We are using a replication setup for our databases. The master database takes care of all the transactions and the slave database is used for hot standby, making backups and running reports. Running mysqldump for backups locks the main tables one by one (we’re using the MyISAM storage engine) and was causing user interruptions. Hence using the replication slave for this is quite effective but it makes it very important to monitor the replication lag. If the replication stops the backups fall behind and suddenly the hot standby is not so hot anymore. A second problem is that the reports are reporting on stale data.
Recently our master database server decided it was time for a break and spontaneusly rebooted. Since the server immediately came back up and started all services correctly production was only interrupted for a couple of minutes. A little later alerts started coming in that the replication lag was growing. It turns out the replication slave had gotten confused and was processing old replication logs. This means that transactions from a month ago were being processed again. This could be measured in several ways. The lag was showing a number of seconds equivalent to about a month This meant that the records it was trying to insert already existed and we were getting the 1062 MySQL error. This means that the primary key already exists and the new insert cannot complete. This stops replication dead in its tracks. The second way to see that old transactions are being processed is to look when the duplicate records were originally inserted. This is not always possible, but in this case there was a timestamp in the records.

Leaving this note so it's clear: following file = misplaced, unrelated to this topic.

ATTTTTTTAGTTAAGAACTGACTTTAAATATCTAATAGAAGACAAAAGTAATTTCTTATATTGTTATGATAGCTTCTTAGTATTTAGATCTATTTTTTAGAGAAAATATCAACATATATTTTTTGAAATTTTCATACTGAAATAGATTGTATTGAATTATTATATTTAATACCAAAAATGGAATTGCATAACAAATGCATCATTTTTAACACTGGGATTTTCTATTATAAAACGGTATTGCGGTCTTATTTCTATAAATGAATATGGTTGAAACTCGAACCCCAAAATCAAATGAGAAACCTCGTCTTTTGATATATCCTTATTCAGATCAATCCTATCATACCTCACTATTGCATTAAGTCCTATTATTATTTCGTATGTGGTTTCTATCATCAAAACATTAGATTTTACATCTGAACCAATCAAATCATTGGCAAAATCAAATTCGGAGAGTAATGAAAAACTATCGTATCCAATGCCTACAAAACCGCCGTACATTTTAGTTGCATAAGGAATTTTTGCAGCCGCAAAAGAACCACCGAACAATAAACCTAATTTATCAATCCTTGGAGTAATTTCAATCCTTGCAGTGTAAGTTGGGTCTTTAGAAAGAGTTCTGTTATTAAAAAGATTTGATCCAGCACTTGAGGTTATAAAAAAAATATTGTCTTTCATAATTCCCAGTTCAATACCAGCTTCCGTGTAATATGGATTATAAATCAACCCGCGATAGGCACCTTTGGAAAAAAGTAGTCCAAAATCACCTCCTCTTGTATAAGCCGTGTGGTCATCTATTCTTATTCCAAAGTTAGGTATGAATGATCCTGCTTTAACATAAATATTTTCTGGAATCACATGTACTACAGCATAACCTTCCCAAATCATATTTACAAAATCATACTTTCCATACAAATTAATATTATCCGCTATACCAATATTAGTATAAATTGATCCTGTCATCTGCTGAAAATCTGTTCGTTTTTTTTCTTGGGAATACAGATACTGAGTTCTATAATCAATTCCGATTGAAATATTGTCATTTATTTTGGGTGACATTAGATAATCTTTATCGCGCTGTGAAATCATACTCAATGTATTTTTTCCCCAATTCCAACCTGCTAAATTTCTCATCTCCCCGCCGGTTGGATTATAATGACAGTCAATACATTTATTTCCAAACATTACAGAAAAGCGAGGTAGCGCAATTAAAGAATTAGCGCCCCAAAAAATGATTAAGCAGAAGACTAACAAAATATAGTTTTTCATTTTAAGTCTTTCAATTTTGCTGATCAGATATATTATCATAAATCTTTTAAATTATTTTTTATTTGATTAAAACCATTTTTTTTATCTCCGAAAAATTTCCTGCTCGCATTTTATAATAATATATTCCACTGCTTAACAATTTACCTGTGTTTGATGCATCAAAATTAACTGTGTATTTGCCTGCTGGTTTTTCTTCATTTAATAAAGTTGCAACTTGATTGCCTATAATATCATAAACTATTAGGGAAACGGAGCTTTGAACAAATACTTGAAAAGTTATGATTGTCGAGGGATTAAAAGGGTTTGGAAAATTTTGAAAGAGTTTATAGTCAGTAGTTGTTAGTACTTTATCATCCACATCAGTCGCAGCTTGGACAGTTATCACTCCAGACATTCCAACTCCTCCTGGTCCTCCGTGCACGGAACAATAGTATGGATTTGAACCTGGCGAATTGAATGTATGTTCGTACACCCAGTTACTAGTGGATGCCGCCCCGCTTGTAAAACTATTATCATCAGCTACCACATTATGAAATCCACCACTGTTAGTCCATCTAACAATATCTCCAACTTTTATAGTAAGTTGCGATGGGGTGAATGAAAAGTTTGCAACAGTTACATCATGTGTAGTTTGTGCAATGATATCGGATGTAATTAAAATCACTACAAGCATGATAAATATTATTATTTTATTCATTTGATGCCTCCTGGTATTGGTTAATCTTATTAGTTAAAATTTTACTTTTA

Our conclusion was that we needed to take two actions. First of all we needed to rebuild the replication slave database and restart replication from scratch. To do this you have to lock the entire database while making a mysqldump (FLUSH TABLES WITH READ LOCK). This would lock out users for 10 to 15 minutes which is unacceptable during the daytime so we decided to execute this later in the evening when fewer users were online. The second action was to let the replication catch up so that we would have a reasonably consistent database in the mean time. This was done by adding the following line to the MySQL configuration file:
After that the replication slave server was restarted and the database caught up in 2 hours of processing. The reason we considered this an intermediate solution is that we don’t delete many records. The applications execute mainly updates and inserts to modify data. As long as the latest updates are executed last the data will be in decent shape. After that we rebuilt the complete slave database at a more convenient time and all was well again…..